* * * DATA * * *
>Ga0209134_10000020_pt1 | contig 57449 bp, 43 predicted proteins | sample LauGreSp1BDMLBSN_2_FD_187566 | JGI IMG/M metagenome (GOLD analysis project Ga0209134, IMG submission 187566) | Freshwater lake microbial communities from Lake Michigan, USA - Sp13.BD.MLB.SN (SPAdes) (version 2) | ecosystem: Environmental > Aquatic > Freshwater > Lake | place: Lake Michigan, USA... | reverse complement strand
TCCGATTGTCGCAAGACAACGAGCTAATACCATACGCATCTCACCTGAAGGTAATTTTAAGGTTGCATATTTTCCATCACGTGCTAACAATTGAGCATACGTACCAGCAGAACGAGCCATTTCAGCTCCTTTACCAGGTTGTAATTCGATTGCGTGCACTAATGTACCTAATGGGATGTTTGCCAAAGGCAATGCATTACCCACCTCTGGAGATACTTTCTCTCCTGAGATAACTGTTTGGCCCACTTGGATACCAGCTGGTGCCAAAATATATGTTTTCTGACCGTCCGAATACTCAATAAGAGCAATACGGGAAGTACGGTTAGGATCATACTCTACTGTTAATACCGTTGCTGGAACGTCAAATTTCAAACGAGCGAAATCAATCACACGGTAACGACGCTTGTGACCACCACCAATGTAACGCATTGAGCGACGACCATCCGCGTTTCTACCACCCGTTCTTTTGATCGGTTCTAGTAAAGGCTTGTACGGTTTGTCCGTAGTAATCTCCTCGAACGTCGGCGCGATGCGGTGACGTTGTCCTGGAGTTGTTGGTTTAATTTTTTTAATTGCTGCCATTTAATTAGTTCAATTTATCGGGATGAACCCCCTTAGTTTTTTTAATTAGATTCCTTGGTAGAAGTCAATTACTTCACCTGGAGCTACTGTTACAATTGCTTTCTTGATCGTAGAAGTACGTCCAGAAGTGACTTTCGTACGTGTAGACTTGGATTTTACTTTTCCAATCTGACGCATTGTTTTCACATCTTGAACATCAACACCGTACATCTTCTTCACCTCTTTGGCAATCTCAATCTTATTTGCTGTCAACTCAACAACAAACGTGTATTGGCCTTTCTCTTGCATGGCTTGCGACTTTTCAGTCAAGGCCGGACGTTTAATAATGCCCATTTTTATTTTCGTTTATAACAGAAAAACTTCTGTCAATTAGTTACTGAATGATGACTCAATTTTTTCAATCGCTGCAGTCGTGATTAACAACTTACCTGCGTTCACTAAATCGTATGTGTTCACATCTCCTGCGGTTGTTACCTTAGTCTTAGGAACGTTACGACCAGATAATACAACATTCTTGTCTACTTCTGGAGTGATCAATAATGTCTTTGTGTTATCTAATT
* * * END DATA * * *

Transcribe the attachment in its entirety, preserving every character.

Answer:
>Ga0209134_10000020_pt1 | contig 57449 bp, 43 predicted proteins | sample LauGreSp1BDMLBSN_2_FD_187566 | JGI IMG/M metagenome (GOLD analysis project Ga0209134, IMG submission 187566) | Freshwater lake microbial communities from Lake Michigan, USA - Sp13.BD.MLB.SN (SPAdes) (version 2) | ecosystem: Environmental > Aquatic > Freshwater > Lake | place: Lake Michigan, USA... | reverse complement strand
TCCGATTGTCGCAAGACAACGAGCTAATACCATACGCATCTCACCTGAAGGTAATTTTAAGGTTGCATATTTTCCATCACGTGCTAACAATTGAGCATACGTACCAGCAGAACGAGCCATTTCAGCTCCTTTACCAGGTTGTAATTCGATTGCGTGCACTAATGTACCTAATGGGATGTTTGCCAAAGGCAATGCATTACCCACCTCTGGAGATACTTTCTCTCCTGAGATAACTGTTTGGCCCACTTGGATACCAGCTGGTGCCAAAATATATGTTTTCTGACCGTCCGAATACTCAATAAGAGCAATACGGGAAGTACGGTTAGGATCATACTCTACTGTTAATACCGTTGCTGGAACGTCAAATTTCAAACGAGCGAAATCAATCACACGGTAACGACGCTTGTGACCACCACCAATGTAACGCATTGAGCGACGACCATCCGCGTTTCTACCACCCGTTCTTTTGATCGGTTCTAGTAAAGGCTTGTACGGTTTGTCCGTAGTAATCTCCTCGAACGTCGGCGCGATGCGGTGACGTTGTCCTGGAGTTGTTGGTTTAATTTTTTTAATTGCTGCCATTTAATTAGTTCAATTTATCGGGATGAACCCCCTTAGTTTTTTTAATTAGATTCCTTGGTAGAAGTCAATTACTTCACCTGGAGCTACTGTTACAATTGCTTTCTTGATCGTAGAAGTACGTCCAGAAGTGACTTTCGTACGTGTAGACTTGGATTTTACTTTTCCAATCTGACGCATTGTTTTCACATCTTGAACATCAACACCGTACATCTTCTTCACCTCTTTGGCAATCTCAATCTTATTTGCTGTCAACTCAACAACAAACGTGTATTGGCCTTTCTCTTGCATGGCTTGCGACTTTTCAGTCAAGGCCGGACGTTTAATAATGCCCATTTTTATTTTCGTTTATAACAGAAAAACTTCTGTCAATTAGTTACTGAATGATGACTCAATTTTTTCAATCGCTGCAGTCGTGATTAACAACTTACCTGCGTTCACTAAATCGTATGTGTTCACATCTCCTGCGGTTGTTACCTTAGTCTTAGGAACGTTACGACCAGATAATACAACATTCTTGTCTACTTCTGGAGTGATCAATAATGTCTTTGTGTTATCTAATT